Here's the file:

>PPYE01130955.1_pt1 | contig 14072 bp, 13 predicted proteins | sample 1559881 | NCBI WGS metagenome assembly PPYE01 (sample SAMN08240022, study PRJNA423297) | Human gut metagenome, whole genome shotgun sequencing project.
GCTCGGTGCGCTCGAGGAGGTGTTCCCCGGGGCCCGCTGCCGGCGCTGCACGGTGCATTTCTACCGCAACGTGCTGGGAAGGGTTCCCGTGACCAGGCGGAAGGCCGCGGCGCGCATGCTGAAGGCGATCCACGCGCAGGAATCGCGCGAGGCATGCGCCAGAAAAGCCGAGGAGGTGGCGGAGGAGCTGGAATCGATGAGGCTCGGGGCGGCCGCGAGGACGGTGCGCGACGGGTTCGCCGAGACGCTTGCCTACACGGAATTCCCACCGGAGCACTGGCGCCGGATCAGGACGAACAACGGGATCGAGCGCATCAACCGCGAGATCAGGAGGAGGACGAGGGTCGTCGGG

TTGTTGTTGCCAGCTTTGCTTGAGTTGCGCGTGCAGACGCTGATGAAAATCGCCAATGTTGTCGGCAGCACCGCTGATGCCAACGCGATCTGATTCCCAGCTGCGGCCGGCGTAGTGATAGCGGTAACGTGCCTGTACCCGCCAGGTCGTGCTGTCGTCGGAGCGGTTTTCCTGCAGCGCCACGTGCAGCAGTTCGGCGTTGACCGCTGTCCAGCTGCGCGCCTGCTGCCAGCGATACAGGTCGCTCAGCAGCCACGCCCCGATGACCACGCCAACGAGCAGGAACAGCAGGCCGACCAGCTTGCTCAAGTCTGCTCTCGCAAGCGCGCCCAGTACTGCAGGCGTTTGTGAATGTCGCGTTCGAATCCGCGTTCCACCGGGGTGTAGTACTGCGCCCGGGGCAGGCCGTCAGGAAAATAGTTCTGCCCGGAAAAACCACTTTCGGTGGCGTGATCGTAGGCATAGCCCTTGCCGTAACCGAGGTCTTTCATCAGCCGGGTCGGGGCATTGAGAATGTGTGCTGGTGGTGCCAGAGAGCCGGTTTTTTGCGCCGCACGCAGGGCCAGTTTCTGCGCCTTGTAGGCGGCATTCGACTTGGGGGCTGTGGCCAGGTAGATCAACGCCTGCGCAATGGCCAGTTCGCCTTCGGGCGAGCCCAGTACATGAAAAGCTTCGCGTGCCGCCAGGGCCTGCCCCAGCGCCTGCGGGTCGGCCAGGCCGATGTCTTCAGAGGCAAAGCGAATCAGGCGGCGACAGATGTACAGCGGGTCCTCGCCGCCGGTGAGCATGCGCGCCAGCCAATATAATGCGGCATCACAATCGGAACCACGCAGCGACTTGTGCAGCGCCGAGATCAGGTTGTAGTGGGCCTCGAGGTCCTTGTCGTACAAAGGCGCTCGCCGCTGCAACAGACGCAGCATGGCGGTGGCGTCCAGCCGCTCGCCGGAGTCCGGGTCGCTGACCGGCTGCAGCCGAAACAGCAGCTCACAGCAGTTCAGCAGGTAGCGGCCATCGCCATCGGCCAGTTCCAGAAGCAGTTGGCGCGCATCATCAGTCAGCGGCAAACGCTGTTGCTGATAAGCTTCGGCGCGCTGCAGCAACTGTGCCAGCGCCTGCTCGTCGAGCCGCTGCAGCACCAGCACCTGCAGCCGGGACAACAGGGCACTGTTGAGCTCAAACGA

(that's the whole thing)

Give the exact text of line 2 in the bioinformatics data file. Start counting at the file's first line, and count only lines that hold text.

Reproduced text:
GCTCGGTGCGCTCGAGGAGGTGTTCCCCGGGGCCCGCTGCCGGCGCTGCACGGTGCATTTCTACCGCAACGTGCTGGGAAGGGTTCCCGTGACCAGGCGGAAGGCCGCGGCGCGCATGCTGAAGGCGATCCACGCGCAGGAATCGCGCGAGGCATGCGCCAGAAAAGCCGAGGAGGTGGCGGAGGAGCTGGAATCGATGAGGCTCGGGGCGGCCGCGAGGACGGTGCGCGACGGGTTCGCCGAGACGCTTGCCTACACGGAATTCCCACCGGAGCACTGGCGCCGGATCAGGACGAACAACGGGATCGAGCGCATCAACCGCGAGATCAGGAGGAGGACGAGGGTCGTCGGG